National Pension System: Who should not invest in NPS?

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October 27, 2021 5:13 PM

Before you open an NPS account and start saving, here are a few important features to keep note of.

when not to invest in NPS, open an NPS account, NPS, National Pension System, get a fixed pension, savings towards retirement, fixed pension amount, taxFor those who wish to accumulate retirement funds and get a fixed pension during their retirement years, NPS is an investment to consider.

The National Pension System (NPS), regulated by PFRDA, has emerged as a popular investment scheme aimed at saving for one’s retirement. NPS is essentially a market linked investment that helps accumulate one’s savings towards retirement. After opening an NPS account, one has to keep saving during the ‘deferment phase’ or the ‘accumulation phase’ and then start getting a pension from the ‘annuity phase’.

Being a market linked product, the monthly or the yearly savings in NPS can be invested in one or more assets such as equity, debt or both and the funds are managed by professional pension fund managers. For those who wish to accumulate retirement funds and get a fixed pension during their retirement years, NPS is an investment to consider.

However, before you open an NPS account and start saving, here are a few important features to keep note of. NPS being a long term investment, exiting from the scheme later on may prove detrimental while knowing how it works will help you accumulate the right amount for retirement. Here we look at factors that may not suit all investors.

1. Who want to invest 100 per cent in equities

NPS does not have the option to invest 100 per cent of your savings in equities. Similar to mutual funds, there are fund options to choose in NPS but there is an upper cap when it comes to allocating funds in equities. Although, one is allowed to invest 100 per cent in fund options with corporate bonds and government bonds as the underlying securities, under equity fund option, a maximum of 75 per cent of your savings can be invested. The upper limit of 75 per cent (up to age 50) is under the Active Choice while in the Auto Choice mode of investing, a maximum of 75 per cent (up to age 35), is allowed which further keeps reducing as one age and as per the Life Cycle Fund opted for.

It is important to understand that NPS being a mass-market investment product, such upper caps could be helpful to most investors over the long term. Knowing them helps to make better investing decisions based on one’s own risk profile.

2. Who do not want to lock-in funds for long period

NPS is a long term savings scheme aimed specifically to create a corpus for post-retirement needs. If someone opens an NPS account at age 30, the NPS will mature when he or she is 60 and then there is a provision of lifetime pension. It means, the NPS account (Tier I) that you open today could stay with you for several decades from now. Early exit from NPS is allowed but to surrender and withdraw before maturity will not serve the purpose well and hence knowing about the structure beforehand helps.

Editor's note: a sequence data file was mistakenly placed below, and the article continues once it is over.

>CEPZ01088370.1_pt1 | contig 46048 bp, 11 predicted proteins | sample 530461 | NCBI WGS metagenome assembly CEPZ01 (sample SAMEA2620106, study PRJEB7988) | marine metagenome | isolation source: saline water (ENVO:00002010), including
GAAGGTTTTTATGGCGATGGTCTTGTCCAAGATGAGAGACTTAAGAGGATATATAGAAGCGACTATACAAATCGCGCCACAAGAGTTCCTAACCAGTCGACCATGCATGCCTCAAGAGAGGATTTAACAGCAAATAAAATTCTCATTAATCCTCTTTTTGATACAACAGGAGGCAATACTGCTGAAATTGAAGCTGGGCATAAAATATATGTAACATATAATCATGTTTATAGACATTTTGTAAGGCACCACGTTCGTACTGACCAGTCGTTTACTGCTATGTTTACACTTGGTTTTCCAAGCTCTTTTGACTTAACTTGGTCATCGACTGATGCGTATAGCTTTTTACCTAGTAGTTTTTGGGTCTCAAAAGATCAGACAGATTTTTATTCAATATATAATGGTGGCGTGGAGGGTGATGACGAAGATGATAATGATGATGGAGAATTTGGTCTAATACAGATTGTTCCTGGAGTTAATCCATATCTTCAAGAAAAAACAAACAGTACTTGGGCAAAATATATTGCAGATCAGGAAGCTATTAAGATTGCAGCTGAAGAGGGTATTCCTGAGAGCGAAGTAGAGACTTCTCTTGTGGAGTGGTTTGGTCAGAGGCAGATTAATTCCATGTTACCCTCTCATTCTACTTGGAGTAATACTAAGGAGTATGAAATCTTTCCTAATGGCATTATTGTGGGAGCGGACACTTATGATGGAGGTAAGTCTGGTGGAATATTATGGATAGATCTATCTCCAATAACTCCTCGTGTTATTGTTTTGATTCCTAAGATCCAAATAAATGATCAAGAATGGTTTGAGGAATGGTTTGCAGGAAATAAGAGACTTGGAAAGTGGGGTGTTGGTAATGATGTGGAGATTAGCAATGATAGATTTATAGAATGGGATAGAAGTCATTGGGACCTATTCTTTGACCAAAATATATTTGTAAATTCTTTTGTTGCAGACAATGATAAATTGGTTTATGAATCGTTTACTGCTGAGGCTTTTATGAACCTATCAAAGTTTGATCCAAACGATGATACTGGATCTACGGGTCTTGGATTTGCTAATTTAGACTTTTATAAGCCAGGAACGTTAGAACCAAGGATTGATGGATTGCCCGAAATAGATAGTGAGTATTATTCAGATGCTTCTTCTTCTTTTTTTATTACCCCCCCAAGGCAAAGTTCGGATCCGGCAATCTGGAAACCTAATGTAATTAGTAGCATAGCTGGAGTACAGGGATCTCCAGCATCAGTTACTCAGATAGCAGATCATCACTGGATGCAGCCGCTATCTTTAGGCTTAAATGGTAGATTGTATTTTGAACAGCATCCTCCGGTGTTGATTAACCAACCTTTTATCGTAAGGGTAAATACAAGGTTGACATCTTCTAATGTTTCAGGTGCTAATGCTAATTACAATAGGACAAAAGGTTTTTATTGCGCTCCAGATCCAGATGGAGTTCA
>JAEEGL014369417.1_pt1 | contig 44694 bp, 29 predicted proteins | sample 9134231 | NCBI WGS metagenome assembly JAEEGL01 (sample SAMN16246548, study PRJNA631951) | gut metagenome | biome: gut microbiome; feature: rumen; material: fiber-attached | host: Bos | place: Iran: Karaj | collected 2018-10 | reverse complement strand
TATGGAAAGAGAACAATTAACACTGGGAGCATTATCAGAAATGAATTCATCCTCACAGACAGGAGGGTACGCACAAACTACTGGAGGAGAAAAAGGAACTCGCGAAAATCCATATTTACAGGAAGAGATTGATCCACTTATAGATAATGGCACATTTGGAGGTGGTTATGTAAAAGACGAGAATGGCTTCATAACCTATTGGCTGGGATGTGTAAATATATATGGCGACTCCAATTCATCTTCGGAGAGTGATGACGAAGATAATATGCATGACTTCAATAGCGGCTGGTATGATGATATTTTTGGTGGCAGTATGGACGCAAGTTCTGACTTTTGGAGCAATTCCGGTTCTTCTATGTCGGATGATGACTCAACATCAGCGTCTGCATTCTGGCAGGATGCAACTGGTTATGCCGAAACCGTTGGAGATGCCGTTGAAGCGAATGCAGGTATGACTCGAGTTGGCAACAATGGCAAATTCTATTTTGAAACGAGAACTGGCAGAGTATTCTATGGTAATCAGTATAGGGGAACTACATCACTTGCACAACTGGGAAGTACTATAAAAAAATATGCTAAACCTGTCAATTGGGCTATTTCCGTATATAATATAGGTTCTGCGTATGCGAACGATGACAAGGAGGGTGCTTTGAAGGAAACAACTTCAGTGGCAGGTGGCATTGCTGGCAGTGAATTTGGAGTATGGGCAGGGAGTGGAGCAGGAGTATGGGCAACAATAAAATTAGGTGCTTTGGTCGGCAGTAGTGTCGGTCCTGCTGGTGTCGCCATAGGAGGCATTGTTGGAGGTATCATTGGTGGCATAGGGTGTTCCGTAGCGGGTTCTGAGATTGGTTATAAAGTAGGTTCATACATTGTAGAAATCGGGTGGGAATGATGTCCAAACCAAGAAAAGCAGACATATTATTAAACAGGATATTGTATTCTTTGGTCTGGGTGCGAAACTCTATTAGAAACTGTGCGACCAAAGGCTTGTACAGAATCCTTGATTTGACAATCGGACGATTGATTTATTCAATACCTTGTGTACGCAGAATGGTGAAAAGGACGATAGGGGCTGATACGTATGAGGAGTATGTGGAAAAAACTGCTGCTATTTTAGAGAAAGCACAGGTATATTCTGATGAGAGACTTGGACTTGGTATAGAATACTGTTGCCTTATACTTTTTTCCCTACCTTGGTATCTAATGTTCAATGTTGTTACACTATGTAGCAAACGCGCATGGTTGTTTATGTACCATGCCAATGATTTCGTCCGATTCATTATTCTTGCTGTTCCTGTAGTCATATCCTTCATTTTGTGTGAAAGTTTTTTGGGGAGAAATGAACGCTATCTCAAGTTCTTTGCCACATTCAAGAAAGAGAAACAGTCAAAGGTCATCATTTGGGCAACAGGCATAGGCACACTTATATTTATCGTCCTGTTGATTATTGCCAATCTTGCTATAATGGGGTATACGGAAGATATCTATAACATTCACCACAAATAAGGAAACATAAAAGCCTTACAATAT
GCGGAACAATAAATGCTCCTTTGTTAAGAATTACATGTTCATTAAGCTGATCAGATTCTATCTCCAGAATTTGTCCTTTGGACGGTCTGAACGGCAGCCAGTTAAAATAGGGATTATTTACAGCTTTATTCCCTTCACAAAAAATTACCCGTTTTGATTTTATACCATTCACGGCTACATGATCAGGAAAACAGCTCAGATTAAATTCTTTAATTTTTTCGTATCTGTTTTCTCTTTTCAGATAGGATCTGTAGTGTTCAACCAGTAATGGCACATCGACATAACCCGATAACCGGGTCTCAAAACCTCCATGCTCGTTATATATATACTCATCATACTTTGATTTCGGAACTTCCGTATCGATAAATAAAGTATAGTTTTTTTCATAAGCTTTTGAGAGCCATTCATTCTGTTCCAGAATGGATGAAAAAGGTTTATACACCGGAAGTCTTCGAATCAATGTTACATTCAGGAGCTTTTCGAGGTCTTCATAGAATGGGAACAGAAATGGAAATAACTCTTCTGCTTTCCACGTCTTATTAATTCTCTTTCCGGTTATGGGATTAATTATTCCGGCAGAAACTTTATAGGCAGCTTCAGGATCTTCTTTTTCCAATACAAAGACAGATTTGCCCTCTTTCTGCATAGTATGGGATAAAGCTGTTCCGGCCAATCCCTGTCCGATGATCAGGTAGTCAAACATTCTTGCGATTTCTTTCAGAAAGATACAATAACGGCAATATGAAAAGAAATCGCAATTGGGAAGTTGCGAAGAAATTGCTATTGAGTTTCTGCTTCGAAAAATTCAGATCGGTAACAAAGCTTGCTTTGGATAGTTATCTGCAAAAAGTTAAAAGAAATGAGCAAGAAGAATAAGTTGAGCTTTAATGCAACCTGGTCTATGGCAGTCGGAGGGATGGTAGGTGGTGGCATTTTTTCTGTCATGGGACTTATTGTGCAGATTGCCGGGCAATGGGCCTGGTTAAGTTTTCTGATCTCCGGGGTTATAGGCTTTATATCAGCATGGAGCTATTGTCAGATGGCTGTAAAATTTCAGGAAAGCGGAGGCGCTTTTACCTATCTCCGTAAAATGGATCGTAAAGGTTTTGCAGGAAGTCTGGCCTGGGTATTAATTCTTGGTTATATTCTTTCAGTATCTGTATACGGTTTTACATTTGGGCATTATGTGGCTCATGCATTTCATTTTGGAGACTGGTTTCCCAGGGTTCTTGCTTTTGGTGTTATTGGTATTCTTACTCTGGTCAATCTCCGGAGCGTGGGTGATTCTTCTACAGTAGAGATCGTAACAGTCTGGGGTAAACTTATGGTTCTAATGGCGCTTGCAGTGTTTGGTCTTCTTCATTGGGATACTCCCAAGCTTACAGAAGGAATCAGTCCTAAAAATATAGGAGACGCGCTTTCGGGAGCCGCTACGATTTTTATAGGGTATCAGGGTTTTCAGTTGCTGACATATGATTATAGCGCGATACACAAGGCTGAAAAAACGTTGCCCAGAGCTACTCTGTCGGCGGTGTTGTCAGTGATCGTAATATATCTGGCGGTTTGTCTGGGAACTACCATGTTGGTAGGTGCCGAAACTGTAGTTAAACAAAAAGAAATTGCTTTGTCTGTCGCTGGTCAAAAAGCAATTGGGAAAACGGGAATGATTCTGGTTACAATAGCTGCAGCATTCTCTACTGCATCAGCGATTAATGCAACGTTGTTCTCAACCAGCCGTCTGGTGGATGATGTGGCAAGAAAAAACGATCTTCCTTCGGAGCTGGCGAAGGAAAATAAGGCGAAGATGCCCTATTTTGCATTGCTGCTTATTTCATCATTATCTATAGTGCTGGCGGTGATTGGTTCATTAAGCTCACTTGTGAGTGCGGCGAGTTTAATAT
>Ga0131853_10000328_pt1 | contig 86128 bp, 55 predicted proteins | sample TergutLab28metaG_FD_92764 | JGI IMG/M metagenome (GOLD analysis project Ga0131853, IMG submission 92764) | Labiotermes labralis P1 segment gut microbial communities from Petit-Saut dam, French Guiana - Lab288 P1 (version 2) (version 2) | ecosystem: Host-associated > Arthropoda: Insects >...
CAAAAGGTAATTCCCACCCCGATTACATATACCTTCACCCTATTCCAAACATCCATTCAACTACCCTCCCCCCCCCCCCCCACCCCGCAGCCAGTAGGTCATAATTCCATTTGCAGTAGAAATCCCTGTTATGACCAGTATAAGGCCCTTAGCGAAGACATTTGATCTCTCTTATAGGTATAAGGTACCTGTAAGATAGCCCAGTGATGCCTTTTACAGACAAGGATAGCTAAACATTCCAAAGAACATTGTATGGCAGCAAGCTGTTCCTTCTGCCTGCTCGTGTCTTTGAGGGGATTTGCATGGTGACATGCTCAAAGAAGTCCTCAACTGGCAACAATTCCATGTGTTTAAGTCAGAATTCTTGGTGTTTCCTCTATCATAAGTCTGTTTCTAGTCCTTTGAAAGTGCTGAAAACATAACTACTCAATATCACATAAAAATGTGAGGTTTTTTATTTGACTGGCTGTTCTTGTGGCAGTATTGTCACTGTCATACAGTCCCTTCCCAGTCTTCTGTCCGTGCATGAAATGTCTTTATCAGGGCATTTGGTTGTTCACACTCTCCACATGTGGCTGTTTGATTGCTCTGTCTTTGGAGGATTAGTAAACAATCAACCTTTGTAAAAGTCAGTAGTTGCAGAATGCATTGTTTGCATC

For your post retirement needs, a lifetime pension is certainly something you plan for and hence opt for NPS knowing the long term nature of the NPS scheme.

3. Who want lump sum on maturity

If you are investing in NPS to withdraw the entire corpus on maturity, you need to relook at your objective. On maturity, you can withdraw a maximum of 60 per cent of corpus while the balance 40 per cent will have to be transferred to a life insurance company to provide a regular pension to you.

Being a retirement focussed investment, there is a provision to get mandatory pension in NPS and hence 100 per cent of corpus is not allowed to be withdrawn under normal circumstances.

4. Who do not want fixed pension for lifetime

Under NPS, there is a fixed pension amount provided by the annuity provider depending on the interest rate prevalent during the retired years. If you want to use your savings directed towards retirement to be used as per your own wish, NPS may not suit you.

5. Who do not wish to take tax benefit

NPS has several tax benefits and can help you bring down the tax liability. Under Section 80CCE, the aggregate amount of deduction under sections 80C, 80CCC and Section 80CCD(1) can be availed up to Rs.1. 5 lakh. In addition, a deduction is allowed under section 80 CCD(1B) in respect of any amount invested in NPS up to Rs. 50,000. Finally, contribution made by the employer up to 10 per cent of salary (Basic plus Dearness Allowance) can be claimed as a deduction from the taxable income under Section 80CCD(2) and is over and above the ceiling limit of Rs 1.5 lakh provided under Section 80C and limit of Rs 50,000 under Section 80CCD(1B). However, if you do not want to take tax advantage or have already opted for the New Tax Regime (Section 80CCD(2) is allowed), NPS tax benefits will not be of help to you.

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